Of the last sort, are all Imployments relating to the Law and Physick, so are Offices of all kinds (which I do not say to insinuate any of these Imployments to be useless in a Nation, or to diminish from that due respect which ought to be given to Men of Place.) There is no question but they are highly necessary for the Regulation of the Body-Politick, and the Body-Natural; so are the Clergy for the Information of Mens Consciences; and therefore in every Nation convenient numbers of the people ought to be set apart for these purposes; But as far as they are Imployments, and intended for private gain, ’tis plain they add no Treasure to the Nation, but only enable the persons so imployed to share and heap up the Treasures already Imported; The like may be said of all other ways of living by meer Literature and the Pen, and some inferior In-land Imployments mentioned before; It must therefore be of dangerous Consequence if the Trade of a Nation run into over-much Shop-keeping, or if too many of the people withdrawing themselves from Manufactures, and the beneficial parts of Trade, should throng themselves into the Clergy, Law, Physick, Literature, and such other Professions as bring no increase of National Riches; And the rather, because these Imployments and Professions are narrow, and can support but a few Families in a Nation with convenience; so that it may endanger Depopulation, and by their numbers will prejudice one another; Whereas Manufacture and a great Forreign Trade, will admit of and oblige an increase of people even to infinity: And the more the Manufacturers increase, they will the more enrich one another, and the rest of the people; It may then be proper to inquire how the Manufactures of a Nation may be increased and improved.
This may be done either by enlarging former Manufactures, or by introducing new ones.
New Manufactures must be first taught, and then encouraged, and if made of Forreign Materials, the Materials must be Imported, after which, as the people find the sweet of their Labours, it is not to be questioned but that they will throng into the Imployment; they that want Bread, Cloathes, and other necessary Comforts, will be glad to obtain them honestly; Thus our King Edward the Third (a Wise and Victorious Prince) invited over the Flemmings to teach his Subjects the Woollen Manufacture; And thus have the French Policies invited over the most Exquisite Manufacturers into France from all parts of the World; these with their Schollars were first imployed at the Charge of the Government; but the Manufactures soon afterwards diffused into the gross Body of the people.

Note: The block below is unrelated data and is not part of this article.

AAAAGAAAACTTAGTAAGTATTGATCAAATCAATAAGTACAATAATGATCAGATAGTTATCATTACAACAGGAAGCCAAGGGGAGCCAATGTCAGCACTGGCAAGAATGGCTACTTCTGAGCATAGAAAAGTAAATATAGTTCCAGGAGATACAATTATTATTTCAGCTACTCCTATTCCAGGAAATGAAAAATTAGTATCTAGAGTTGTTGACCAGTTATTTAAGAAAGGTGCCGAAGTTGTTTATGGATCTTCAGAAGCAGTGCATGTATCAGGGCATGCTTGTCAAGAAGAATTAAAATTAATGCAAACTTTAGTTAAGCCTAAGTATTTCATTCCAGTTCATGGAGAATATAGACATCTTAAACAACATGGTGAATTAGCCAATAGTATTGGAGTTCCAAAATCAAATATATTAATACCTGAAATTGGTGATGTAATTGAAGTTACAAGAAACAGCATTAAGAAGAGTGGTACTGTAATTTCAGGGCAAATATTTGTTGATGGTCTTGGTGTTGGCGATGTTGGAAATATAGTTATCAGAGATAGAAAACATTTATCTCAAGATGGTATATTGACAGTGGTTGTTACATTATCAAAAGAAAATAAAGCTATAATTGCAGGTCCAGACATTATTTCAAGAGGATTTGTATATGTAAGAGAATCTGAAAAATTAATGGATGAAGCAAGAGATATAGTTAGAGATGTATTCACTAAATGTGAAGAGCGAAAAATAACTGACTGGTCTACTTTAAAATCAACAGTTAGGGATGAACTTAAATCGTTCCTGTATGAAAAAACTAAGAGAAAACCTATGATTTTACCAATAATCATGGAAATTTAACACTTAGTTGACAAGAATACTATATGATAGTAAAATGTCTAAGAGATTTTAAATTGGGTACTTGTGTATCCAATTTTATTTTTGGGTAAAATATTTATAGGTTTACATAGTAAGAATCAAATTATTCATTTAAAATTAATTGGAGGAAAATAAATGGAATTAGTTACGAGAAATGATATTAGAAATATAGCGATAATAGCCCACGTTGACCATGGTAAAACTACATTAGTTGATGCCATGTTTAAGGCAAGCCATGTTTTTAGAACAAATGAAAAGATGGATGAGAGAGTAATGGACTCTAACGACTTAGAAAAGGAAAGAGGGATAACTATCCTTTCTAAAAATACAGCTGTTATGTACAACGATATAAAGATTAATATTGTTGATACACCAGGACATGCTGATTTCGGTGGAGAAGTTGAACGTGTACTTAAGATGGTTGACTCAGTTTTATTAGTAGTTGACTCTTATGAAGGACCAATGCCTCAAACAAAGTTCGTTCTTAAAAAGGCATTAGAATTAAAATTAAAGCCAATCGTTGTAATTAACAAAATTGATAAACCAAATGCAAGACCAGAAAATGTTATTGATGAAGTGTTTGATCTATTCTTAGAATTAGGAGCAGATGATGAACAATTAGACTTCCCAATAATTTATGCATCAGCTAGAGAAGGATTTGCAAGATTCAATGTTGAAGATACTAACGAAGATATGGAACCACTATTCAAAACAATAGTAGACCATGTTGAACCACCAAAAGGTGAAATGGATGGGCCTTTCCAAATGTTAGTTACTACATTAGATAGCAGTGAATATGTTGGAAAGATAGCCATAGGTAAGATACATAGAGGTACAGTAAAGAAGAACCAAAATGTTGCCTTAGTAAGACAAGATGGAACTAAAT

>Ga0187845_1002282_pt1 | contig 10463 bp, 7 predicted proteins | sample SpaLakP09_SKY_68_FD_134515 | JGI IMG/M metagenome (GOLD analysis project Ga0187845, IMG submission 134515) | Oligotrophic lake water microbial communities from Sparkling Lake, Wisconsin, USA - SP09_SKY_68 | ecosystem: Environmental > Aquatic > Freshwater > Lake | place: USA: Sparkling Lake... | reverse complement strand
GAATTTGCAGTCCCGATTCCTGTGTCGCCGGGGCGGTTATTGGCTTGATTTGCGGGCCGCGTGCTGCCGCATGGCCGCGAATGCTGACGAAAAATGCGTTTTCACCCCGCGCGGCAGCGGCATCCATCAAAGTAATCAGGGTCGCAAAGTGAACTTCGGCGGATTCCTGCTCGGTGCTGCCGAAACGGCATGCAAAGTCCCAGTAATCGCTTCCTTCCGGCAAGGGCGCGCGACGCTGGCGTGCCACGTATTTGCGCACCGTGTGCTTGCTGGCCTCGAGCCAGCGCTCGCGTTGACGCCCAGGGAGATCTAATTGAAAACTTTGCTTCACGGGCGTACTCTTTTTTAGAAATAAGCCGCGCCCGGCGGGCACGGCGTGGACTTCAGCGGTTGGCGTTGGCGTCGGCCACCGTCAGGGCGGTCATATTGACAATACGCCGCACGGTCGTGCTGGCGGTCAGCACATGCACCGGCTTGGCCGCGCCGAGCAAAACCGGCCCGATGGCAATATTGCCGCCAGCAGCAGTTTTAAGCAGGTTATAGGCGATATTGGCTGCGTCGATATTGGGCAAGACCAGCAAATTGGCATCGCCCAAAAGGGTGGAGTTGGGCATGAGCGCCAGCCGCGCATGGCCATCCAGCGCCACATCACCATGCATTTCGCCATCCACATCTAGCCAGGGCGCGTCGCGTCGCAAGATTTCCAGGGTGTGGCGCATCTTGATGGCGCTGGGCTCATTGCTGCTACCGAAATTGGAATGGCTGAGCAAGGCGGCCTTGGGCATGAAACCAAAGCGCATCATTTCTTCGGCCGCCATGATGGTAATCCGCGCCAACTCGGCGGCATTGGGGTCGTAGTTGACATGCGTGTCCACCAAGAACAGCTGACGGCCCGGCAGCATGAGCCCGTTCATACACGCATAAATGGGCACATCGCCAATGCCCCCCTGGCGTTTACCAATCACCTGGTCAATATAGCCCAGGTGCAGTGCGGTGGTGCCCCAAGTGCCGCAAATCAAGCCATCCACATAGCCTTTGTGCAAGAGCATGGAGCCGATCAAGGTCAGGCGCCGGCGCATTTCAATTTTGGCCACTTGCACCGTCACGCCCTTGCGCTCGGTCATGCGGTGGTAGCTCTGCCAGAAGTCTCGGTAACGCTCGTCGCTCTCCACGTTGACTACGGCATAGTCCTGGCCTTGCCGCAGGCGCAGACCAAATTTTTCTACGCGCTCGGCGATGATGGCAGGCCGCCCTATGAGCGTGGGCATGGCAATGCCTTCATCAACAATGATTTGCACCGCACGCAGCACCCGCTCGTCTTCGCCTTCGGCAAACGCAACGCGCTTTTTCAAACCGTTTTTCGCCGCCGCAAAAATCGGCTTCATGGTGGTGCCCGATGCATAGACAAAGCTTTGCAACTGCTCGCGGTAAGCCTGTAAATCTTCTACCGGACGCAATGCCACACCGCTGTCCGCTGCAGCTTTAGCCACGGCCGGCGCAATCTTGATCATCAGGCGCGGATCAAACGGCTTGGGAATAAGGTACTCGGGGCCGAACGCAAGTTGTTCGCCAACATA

Without these primary Encouragements and Superintendence of the Government, it will be hard to nourish up any new Manufacture, or to enlarge any old ones, at least, suddenly, to any great degree.
See Mr. Smith of Improvements, pa. 268, 269, 270, computes the whole profit of this Fishery to be ten millions sterling per annum, in a manner, all gained by other Nations.Amongst the Exportations, the Fishing-Trade ought not to be forgotton, since according to modern Calculations, the meer Fishing-Trade for Herring and Cod on the Coasts of England and Scotland imploys above 8000 Dutch Ships or Vessels, 200000 of their Sea-men, and Fishers; And the Herrings and Cod sold by the Dutch in Forreign Countries, do bring an Annual profit of about 5000000l. per annum Sterling to that Nation: besides which, ’tis accounted that there are at least 250000 people more imployed and maintained at Home about this particular Navigation, making of Fishing-Nets, and the curing, ordering, and preparing of the Fish, &c. besides the Island, Newfound-Land, and Greenland, fishings of very great advantage.
But the ordinary Exportation of Corn out of the Annual increase, hath been accounted most dangerous, and of all others the most unprofitable, because of the possibility of a dearth; which besides the hardships of it, will give opportunity to Forreigners of drawing away vast Treasures in a trice.
But if a Nation doth store up Corn in cheap years, the people will be secure against a Dearth, and yet when Corn is excessive dear in Neighbour-Nations, may then take their time to furnish them, and by that means will make much greater Advantages than by ordinary Exportation; And for this reason have the modern Policies of some wise Nations in Trade, contrived and erected publick Storehouses or Conservatories for Corn.
I shall conclude with the words of Sir Walter Rawleigh, in his excellent Observations upon Trade, presented to King James. “Amsterdam is never without 700000 quarters of Corn, a dearth in England, France, Italy, or Portugal, is truly observed to enrich Holland for seven years after; For example, the last Dearth six years past, the Hamburghers, Embdeners, and Hollanders, out of their Storehouses furnished this Kingdom, and from Southampton, Excester, and Bristol only, in a year and half, carried away near 200000l. Then what great quantities of Corn did they Transport from round about the Kingdom? from every Port-Town, from the City of London, and other Cities? it cannot be esteemed less than two Millions: to the great decay and impoverishment of the People, discredit to the Merchants, dishonour of the Land, &c.”
Suppose then a Dearth or Scarcity of Corn happen once in twenty or thirty years, the Annual Labours of the People in the produce of the exported Corn are lost; ’tis also a bulky Commodity, and makes but a small yearly return, and the Forreign price and vent of it is very casual, and incertain, for which Reasons, of latter years, the ordinary exporting of Corn is used only by some poor Nations, who have little other Trade: ’tis said the French King hath Ordered publick Stores and Conservatories of Corn.